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Fear the Mussel?

Well, maybe not…

But there could be reason to keep an eye out.  We are not talking about the common ribbed or hooked mussels we found in the Pensacola Bay area.  We are talking about an invasive species called the green mussel (Perna viridis).

Notice the green margin and smooth shell of this invasive green mussel.
Photo: Maia McGuire Florida Sea Grant

Why be concerned?

 

By nature, invasive species can be environmentally and/or economically problematic.  In this case, it is more economic – which is unusual, most are more environmental concerns.  The big problem is as a fouling organism.  Like zebra mussels (Dreissena polymorpha), green mussels grow in dense clusters, covering intact screens to power plants, intact pipes to water plants, and can displace native spaces by competing for space.  It has been determined they can grow to densities of 9600 mussels / m2 (that’s about 10 ft2) and they can do this on local oyster reefs – displacing native, and economically important, oysters.  They grow quickly, being sexually mature in just a few months, and disperse their larva via the currents.  To make things more interesting, they may be host to diseases that could impact oyster health.

 

So, what is the situation?

 

They are from the Indo-Pacific region, found all across southeast Asia and into the Persian Gulf.  In this part of the world they are an aquaculture product.  There was interest in starting green mussel aquaculture in China, and in Trinidad-Tobago.  After they arrived in Trinidad, they were discovered in Venezuela, Jamaica, and Cuba – it is not believed this was due to re-locating aquaculture, but rather by larva dispersal across the sea… they got away.

The dense clusters of the invasive green mussel. They can occupy space that would normally be occupied by native oysters.
Photo: Maia McGuire Florida Sea Grant

It would be an easy jump from Cuba to Florida – and they came.  The first record was in 1999 in Tampa Bay.  They were found while divers were cleaning an underwater intake screen.  Dispersal could have happened via larva transport in the currents, but it could have also occurred via ship ballast discharge at the port – this is how folks think it got there, they really do not know.  From there they began to spread across the peninsula part of the state.  They have been reported in 19 counties, most on the Gulf coast, and there is a record from Escambia County – however, that one was not confirmed.

 

How would I know one if I saw it?

 

They prefer shallow water and are often found in the intertidal zones – attached to pilings, seawalls, rocks.  As mentioned, they grow in dense clusters and should be easy to find.  They are long and smooth, with a mean length of 3.5 inches.  There was one found in Florida measuring 6.8 inches, which they believe is a world record.  Mussels differ from oysters in that they attach using “hairy” fibrous byssal threads – in lieu of cementing themselves as oysters do.  As mentioned, the shell is smooth and may have growth rings, but it lacks the “ribbed” pattern we see on the local ribbed and hooked mussel.  It will have a green coloration along the margin – hence its name, and the interior of the shell will be pearly white.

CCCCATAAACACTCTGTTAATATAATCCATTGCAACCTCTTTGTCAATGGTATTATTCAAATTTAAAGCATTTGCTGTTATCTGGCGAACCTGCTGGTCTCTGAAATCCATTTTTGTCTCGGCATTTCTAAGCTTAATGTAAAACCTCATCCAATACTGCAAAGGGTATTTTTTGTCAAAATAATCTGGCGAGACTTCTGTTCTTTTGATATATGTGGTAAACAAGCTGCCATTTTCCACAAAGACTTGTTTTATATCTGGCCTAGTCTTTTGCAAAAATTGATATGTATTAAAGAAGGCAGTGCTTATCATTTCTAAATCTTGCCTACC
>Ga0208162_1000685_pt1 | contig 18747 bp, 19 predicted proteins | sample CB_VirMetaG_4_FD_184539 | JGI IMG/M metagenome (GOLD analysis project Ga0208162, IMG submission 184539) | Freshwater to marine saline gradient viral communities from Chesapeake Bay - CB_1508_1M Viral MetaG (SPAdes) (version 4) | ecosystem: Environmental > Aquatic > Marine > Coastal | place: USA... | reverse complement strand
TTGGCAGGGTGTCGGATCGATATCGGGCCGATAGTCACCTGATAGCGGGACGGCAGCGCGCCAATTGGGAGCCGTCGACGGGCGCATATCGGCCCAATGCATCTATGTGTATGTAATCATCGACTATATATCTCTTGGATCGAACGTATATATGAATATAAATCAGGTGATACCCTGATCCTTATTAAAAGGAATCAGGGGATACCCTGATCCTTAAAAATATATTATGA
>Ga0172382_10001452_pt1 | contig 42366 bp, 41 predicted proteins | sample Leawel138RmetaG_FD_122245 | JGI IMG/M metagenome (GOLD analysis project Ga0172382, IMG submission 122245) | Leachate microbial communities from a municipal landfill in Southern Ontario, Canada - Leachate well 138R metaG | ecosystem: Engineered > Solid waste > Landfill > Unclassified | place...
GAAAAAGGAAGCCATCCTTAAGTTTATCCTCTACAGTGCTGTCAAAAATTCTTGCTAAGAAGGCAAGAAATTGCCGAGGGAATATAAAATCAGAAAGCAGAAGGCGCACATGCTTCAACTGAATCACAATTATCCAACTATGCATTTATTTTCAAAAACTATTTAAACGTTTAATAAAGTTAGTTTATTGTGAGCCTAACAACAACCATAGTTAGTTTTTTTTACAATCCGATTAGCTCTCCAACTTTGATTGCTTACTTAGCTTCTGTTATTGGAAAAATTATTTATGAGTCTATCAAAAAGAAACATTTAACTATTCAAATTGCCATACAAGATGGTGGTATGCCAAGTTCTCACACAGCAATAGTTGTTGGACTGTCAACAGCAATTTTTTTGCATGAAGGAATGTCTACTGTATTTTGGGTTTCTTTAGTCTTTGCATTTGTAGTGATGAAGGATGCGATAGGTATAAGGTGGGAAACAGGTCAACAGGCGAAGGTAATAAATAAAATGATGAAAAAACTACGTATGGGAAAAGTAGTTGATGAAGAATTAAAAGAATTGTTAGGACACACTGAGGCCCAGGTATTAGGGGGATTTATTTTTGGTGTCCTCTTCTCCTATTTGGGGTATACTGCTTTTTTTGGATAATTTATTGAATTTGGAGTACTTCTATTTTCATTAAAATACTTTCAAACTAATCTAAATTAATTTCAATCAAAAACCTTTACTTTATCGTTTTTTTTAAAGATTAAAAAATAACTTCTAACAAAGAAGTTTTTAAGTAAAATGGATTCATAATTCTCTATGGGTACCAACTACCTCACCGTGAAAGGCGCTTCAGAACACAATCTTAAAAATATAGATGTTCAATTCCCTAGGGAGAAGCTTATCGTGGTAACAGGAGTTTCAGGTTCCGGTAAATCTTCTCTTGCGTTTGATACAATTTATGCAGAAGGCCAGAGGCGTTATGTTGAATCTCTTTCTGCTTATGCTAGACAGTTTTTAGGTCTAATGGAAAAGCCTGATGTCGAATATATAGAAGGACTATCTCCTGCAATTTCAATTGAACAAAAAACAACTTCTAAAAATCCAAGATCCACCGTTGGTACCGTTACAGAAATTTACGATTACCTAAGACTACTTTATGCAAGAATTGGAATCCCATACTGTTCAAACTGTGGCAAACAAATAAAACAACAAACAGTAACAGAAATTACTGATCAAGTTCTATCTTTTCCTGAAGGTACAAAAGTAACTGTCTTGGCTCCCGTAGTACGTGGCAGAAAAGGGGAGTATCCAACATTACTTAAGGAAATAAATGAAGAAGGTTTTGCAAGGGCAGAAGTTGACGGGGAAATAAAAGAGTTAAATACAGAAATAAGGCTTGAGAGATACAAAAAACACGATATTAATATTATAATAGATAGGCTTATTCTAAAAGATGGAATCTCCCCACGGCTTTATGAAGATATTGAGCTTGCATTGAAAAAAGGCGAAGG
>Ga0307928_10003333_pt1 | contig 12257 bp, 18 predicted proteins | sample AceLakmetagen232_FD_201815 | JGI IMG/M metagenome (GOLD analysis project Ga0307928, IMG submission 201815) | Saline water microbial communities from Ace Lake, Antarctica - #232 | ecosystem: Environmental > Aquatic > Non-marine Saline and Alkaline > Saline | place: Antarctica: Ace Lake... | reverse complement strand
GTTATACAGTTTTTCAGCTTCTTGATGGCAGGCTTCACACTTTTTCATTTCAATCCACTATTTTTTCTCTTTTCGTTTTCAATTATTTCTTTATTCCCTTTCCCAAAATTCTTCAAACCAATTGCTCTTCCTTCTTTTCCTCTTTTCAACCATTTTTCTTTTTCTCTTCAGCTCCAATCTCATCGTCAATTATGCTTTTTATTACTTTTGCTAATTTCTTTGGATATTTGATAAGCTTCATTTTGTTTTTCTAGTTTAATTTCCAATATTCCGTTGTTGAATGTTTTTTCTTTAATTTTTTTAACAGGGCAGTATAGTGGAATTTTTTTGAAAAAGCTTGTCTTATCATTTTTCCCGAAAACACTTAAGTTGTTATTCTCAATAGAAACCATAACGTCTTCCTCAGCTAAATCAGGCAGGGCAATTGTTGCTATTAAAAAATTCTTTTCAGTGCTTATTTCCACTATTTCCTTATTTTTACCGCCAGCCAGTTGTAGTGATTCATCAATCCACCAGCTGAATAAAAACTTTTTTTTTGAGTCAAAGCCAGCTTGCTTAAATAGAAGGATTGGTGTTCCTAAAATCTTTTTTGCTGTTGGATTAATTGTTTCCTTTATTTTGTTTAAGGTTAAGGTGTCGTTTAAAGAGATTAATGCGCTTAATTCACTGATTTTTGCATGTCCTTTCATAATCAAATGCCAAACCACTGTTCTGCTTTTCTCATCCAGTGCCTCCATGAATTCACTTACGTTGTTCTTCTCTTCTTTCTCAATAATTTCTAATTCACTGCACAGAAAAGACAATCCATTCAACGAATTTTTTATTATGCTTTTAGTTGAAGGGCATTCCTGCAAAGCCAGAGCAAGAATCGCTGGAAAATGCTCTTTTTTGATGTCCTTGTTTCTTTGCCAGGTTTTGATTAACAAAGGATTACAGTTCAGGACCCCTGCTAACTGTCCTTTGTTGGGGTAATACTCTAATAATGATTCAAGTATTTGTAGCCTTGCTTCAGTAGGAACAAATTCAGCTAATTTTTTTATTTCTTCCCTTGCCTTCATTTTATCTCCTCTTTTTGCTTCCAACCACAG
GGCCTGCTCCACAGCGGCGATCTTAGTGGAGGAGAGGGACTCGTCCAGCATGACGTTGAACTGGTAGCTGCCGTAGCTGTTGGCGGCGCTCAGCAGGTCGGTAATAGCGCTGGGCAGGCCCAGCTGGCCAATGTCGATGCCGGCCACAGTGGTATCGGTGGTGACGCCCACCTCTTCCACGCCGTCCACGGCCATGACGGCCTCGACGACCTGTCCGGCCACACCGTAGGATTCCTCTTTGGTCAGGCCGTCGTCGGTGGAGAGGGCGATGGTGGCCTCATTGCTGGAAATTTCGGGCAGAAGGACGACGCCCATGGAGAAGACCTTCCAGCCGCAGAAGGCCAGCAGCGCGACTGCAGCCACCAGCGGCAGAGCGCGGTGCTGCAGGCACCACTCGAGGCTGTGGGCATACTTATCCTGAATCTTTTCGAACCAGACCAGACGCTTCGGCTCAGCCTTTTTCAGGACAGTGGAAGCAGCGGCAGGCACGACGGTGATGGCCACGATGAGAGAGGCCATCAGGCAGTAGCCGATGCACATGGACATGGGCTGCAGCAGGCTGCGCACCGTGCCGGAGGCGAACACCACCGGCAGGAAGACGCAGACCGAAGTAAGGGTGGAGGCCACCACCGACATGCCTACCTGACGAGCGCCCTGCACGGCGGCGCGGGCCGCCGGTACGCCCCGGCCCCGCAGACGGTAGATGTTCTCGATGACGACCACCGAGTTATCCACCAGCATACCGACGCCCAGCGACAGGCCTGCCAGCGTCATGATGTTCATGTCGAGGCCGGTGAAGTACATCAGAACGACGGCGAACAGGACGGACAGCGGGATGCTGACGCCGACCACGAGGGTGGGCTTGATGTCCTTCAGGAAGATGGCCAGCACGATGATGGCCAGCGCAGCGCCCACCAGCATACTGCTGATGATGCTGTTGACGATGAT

The shell to the far right is the common ribbed mussel. It is found in salt marshes, and some seawalls, in our area. To the left of it is the invasive green mussel. Notice the differences.
Photo: Maia McGuire Florida Sea Grant

They prefer salinities between 20-28‰, which would be the lower portions of the Pensacola Bay system (Santa Rosa Sound, Big Lagoon, maybe portions of Pensacola Bay).  They are not a fan of cold water.  They do not like to be in water at (or colder) than 60°F.  Some biologist believe it is too cold in the panhandle for these bivalves, but we should report any we think may be them – to be sure.

 

What do we do if found?

1)      Get a location and photos.  Pull some off and get up close photos of an individual.

2)      Report it.  You can do this by contact the Escambia County extension office (850-475-5230 ext.111), or email me at roc1@ufl.edu.

3)      If there is a method of removing all of them, do so.  But this should be done only after the identification is verified.  When removing try to collect all the shell material.  The fertilized gametes within, if left, can still disperse the animal.

4)      They are suggesting boat owners check their vessels when trailering.  Avoid transporting them from one body of water to another.

5)      I would recommend that marina owners do the same – check boats and pilings.

It appears the mean temperature of the Gulf is increasing.  With this change it is possible some of the tropical species common in south Florida could disperse to our region, and that could include the green mussel.  The most effective (and cheapest) way to manage an invasive species is catch them early and remove them before they can become established.

 

For more information on green mussels in Florida read https://edis.ifas.ufl.edu/pdffiles/SG/SG09400.pdf.